Recent Features Stories — Page 28

Humble Hero

Rocket attacks. Kidnapping threats. Suicide bombers. Life was not easy for Dr. John Muth during his recent tour of duty as a U.S. Navy reservist in Iraq. For 12 months, the electrical and computer engineering professor negotiated Iraq’s violence and sticky politics as he led a team of 30 civilians, military personnel and translators providing advice and support to the nation’s Ministry of the Interior. His efforts did not go unnoticed. Earlier this spring, Muth received a Bronze Star for his service, which included performing more than 100 missions in dangerous situations, installing a system of human rights inspections at pretrial detention centers and setting up the ministry’s court system.

On the Rise

If you watch Grey’s Anatomy or Ghost Whisperer, chances are you’ve heard the music of Kyler England (’98). Since her days as a Caldwell Fellow, England has flourished in the alternative rock music scene in Los Angeles and was named one of Music Connection’s Hot 100 Unsigned Artist of 2007. Her songs from her latest album, Simple Machine—her fifth studio release—have popped up on numerous TV shows and earned her a spot as a finalist for Indie Acoustic Project’s 2008 Best Female Songwriter. She’s also a member of The Rescues, a band that the California-based Easy Reader independent newspaper described as the “first Indie supergroup.”

Energizing Physics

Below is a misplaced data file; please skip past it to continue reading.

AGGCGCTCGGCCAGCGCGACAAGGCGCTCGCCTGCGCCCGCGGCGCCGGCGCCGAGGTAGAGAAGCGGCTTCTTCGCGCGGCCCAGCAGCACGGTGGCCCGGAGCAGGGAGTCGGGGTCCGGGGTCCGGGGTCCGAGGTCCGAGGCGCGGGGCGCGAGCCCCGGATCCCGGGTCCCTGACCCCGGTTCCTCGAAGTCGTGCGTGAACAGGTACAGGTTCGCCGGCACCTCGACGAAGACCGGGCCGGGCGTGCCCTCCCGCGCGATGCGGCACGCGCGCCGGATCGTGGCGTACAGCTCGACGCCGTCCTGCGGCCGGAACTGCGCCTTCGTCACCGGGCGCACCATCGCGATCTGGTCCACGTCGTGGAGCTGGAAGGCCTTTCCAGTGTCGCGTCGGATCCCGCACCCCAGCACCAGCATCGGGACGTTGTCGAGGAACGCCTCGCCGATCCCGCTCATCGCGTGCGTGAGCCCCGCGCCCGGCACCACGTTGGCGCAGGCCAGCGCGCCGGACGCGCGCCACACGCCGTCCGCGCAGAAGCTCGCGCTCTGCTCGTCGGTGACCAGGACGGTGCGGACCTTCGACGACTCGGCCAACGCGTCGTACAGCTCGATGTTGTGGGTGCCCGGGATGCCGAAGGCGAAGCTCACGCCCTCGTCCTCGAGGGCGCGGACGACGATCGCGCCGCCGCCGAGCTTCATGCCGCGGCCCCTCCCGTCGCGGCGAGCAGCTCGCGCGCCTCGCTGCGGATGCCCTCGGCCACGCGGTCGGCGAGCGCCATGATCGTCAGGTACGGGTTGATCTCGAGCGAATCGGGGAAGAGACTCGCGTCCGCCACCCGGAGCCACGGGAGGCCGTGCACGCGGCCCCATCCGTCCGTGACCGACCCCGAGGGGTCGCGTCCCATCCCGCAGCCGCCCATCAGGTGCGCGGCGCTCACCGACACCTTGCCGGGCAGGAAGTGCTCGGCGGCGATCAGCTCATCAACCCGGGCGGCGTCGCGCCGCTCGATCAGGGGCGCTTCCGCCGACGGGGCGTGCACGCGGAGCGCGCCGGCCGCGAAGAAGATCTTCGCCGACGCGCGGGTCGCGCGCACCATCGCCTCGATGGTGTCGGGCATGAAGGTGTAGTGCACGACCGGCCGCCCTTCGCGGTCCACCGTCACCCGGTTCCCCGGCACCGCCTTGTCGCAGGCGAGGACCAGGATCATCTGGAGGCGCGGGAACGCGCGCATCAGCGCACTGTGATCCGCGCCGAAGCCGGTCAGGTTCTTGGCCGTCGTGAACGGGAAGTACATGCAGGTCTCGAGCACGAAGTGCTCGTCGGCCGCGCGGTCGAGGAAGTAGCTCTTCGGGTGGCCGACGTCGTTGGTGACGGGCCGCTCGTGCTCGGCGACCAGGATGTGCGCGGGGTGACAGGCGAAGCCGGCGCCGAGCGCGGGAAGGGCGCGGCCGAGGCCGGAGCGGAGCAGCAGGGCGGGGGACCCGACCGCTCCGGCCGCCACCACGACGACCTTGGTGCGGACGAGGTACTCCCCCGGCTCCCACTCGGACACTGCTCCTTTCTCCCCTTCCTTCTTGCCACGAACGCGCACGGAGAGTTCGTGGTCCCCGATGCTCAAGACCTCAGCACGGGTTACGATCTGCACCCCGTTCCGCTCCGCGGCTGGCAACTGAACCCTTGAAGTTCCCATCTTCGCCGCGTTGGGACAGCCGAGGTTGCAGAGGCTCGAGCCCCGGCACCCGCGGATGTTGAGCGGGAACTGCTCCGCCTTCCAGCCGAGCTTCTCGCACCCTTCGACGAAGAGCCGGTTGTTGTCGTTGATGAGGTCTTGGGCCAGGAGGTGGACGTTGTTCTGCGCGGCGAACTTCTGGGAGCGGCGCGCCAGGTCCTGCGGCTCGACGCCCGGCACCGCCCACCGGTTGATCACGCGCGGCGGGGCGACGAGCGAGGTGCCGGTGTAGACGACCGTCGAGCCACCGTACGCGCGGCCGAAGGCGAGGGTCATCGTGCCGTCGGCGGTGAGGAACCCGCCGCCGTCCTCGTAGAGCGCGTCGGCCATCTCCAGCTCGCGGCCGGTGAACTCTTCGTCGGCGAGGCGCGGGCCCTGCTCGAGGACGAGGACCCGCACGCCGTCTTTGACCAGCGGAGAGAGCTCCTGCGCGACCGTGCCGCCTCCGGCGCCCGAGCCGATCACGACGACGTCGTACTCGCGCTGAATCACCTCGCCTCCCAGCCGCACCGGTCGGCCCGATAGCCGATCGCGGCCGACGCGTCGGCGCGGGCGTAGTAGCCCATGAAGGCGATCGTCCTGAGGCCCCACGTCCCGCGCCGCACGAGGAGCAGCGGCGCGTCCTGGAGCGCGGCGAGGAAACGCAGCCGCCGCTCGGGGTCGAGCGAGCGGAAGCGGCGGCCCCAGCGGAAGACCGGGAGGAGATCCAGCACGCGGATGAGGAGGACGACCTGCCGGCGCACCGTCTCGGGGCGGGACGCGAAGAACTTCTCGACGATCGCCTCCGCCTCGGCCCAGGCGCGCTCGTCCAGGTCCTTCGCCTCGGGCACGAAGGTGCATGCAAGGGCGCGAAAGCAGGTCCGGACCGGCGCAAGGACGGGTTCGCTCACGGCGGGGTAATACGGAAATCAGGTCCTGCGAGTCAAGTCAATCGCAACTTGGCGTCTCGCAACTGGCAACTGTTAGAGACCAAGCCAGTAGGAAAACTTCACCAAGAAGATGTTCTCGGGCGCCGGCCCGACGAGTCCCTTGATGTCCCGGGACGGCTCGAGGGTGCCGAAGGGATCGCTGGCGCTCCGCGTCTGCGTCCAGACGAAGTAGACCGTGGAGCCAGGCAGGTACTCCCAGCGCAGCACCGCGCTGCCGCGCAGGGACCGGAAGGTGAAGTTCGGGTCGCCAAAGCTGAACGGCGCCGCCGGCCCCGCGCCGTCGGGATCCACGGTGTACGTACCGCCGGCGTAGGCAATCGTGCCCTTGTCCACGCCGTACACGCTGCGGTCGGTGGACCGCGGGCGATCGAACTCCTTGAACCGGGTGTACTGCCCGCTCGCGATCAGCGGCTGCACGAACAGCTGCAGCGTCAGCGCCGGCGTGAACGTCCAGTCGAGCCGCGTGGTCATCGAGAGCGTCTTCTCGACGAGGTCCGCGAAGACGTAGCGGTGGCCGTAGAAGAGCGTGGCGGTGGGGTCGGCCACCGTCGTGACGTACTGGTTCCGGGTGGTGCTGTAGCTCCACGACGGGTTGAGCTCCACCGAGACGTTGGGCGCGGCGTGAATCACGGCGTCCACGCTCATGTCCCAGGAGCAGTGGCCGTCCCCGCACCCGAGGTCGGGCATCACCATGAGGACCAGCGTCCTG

Physicist Bob Beichner is no stranger to mixing things up in the lab or in the classroom. His innovative teaching methods have been fine tuned over the past decade into a system called SCALE UP – Student Centered Activities for Large Enrollment Undergraduate Programs – and adopted in one form or another at more than 50 universities across the United States, including Clemson, the University of Alabama and MIT. Beichner’s philosophy is that students learn better through hands-on activities – a philosophy that's been borne out by research and in practice.

Cousins Who Serve

First Lieutenant Christopher Young has never needed to write a letter to the parents of one of his Marines, explaining why their son won't be coming home from Afghanistan. And that's why the former NC State football player from Raleigh was recently awarded the Bronze Star for bravery – protecting his platoon during a hellacious month in Afghanistan's southern Helmand Province. Some of the support Young received while in the field came from a squadron of Cobra attack helicopters – just like the one his cousin, Captain Drew Wimsatt, was flying over the region. Wimsatt, a defensive end for the Wolfpack from 2000-02, has completed several tours in Iraq and Afghanistan, and recently sent NC State head football coach Tom O'Brien, a former Marine officer, a flag that Wimsatt kept in the cockpit of his helicopter.

Change Brings Change

There’s an old African proverb that best-selling author Greg Mortenson, NC State’s 2009 convocation speaker, often quotes as the driving force behind his humanitarian efforts in Afghanistan and Pakistan: If you educate a boy, you educate an individual – if you educate a girl, you educate a community. It's a mindset shared by a group of NC State students who have implemented Mortenson's Pennies for Peace program on our campus in hopes of helping bring a shared philosophy of equality in education to children halfway around the world.

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